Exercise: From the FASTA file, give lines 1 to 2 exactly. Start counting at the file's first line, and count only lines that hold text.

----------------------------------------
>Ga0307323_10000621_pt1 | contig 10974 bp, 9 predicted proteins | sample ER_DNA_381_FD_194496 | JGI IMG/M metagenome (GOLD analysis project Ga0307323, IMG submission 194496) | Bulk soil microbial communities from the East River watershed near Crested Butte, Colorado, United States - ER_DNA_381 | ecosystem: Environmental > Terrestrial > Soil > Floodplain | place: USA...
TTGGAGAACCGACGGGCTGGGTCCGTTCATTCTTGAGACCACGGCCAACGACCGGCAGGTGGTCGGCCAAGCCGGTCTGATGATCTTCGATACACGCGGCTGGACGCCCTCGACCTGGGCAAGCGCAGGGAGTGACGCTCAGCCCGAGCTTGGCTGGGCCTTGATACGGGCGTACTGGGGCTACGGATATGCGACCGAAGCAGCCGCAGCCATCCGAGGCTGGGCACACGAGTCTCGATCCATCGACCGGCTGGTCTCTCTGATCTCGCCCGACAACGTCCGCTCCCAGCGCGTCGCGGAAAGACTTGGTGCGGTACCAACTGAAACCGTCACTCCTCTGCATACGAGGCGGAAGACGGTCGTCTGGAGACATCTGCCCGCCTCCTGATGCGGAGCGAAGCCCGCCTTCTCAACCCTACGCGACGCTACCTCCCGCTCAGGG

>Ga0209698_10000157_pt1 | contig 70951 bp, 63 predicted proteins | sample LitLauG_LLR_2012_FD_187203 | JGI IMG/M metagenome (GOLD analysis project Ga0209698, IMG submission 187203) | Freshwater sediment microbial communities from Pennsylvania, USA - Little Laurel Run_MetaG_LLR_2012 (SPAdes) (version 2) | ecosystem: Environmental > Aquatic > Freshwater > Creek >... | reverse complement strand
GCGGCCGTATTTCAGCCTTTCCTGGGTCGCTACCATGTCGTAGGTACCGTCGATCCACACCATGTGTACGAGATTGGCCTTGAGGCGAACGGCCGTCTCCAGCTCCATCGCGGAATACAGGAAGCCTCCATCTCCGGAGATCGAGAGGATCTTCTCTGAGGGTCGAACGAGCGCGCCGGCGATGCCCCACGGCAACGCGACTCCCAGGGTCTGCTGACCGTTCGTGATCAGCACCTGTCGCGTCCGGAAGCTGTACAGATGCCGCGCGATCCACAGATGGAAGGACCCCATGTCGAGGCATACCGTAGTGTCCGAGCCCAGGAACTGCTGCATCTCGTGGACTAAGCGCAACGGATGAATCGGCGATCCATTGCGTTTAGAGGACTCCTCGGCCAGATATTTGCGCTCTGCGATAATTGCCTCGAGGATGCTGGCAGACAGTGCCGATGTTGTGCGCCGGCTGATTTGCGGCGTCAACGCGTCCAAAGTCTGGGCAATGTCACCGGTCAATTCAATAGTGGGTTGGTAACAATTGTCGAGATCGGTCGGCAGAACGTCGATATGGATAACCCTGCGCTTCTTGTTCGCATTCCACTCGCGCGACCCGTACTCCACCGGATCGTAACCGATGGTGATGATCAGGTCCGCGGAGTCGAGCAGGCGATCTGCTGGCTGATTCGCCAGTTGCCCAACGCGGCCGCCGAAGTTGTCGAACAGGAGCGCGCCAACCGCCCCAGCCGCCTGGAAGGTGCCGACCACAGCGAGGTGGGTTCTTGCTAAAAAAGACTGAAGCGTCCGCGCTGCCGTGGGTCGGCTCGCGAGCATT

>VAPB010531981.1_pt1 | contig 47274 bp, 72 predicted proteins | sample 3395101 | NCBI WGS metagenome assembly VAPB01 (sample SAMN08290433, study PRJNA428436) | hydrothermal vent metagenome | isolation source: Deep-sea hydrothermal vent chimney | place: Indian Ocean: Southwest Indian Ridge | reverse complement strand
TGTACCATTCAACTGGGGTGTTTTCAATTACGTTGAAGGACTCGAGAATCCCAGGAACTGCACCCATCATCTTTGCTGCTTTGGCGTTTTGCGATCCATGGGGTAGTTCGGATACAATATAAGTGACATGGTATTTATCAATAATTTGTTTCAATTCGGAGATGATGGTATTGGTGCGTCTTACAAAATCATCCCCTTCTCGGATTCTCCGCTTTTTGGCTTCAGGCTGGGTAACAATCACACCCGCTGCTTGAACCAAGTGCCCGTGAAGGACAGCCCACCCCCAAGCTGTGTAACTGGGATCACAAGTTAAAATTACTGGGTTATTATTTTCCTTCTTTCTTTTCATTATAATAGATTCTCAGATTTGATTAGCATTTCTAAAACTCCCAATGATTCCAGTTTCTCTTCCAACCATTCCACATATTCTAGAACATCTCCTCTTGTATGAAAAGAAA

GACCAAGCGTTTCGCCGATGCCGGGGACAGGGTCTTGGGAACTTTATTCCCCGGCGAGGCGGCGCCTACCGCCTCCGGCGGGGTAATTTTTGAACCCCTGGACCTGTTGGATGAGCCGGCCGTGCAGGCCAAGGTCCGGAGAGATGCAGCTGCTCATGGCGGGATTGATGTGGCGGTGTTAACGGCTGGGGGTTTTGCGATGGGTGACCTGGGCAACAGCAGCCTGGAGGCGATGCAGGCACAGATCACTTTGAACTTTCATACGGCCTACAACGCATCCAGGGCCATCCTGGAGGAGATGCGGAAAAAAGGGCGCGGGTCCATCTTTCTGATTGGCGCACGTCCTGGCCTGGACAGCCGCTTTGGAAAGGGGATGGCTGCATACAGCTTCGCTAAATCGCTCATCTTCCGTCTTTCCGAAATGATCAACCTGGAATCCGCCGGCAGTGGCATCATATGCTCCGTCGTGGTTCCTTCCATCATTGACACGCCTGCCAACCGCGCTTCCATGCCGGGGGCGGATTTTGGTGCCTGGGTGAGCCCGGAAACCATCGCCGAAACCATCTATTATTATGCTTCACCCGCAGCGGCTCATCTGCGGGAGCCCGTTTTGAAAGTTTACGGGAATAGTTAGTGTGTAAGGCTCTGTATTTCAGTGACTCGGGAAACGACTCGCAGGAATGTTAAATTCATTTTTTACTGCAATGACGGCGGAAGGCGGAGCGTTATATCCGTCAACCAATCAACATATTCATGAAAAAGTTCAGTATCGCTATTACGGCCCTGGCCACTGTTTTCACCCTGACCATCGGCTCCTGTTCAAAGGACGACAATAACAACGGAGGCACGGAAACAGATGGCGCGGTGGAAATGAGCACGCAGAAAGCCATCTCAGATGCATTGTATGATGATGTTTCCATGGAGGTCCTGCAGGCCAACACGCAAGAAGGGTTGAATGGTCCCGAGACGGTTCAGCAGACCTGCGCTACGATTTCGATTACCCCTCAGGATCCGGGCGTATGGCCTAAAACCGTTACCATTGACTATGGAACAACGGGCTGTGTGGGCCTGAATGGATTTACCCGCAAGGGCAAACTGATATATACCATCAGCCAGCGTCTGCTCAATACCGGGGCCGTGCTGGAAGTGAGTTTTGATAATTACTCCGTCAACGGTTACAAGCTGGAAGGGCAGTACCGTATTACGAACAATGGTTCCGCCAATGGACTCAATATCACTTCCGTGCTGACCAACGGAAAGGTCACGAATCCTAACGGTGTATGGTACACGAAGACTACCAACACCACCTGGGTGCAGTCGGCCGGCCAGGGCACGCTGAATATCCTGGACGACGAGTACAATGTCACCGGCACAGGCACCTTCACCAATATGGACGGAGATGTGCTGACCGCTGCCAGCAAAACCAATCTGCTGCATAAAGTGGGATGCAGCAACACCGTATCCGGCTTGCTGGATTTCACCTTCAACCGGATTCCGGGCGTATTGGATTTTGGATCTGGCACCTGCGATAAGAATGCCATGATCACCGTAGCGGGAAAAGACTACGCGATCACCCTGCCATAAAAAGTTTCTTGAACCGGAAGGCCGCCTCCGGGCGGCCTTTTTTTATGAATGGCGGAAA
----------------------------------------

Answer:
>Ga0307323_10000621_pt1 | contig 10974 bp, 9 predicted proteins | sample ER_DNA_381_FD_194496 | JGI IMG/M metagenome (GOLD analysis project Ga0307323, IMG submission 194496) | Bulk soil microbial communities from the East River watershed near Crested Butte, Colorado, United States - ER_DNA_381 | ecosystem: Environmental > Terrestrial > Soil > Floodplain | place: USA...
TTGGAGAACCGACGGGCTGGGTCCGTTCATTCTTGAGACCACGGCCAACGACCGGCAGGTGGTCGGCCAAGCCGGTCTGATGATCTTCGATACACGCGGCTGGACGCCCTCGACCTGGGCAAGCGCAGGGAGTGACGCTCAGCCCGAGCTTGGCTGGGCCTTGATACGGGCGTACTGGGGCTACGGATATGCGACCGAAGCAGCCGCAGCCATCCGAGGCTGGGCACACGAGTCTCGATCCATCGACCGGCTGGTCTCTCTGATCTCGCCCGACAACGTCCGCTCCCAGCGCGTCGCGGAAAGACTTGGTGCGGTACCAACTGAAACCGTCACTCCTCTGCATACGAGGCGGAAGACGGTCGTCTGGAGACATCTGCCCGCCTCCTGATGCGGAGCGAAGCCCGCCTTCTCAACCCTACGCGACGCTACCTCCCGCTCAGGG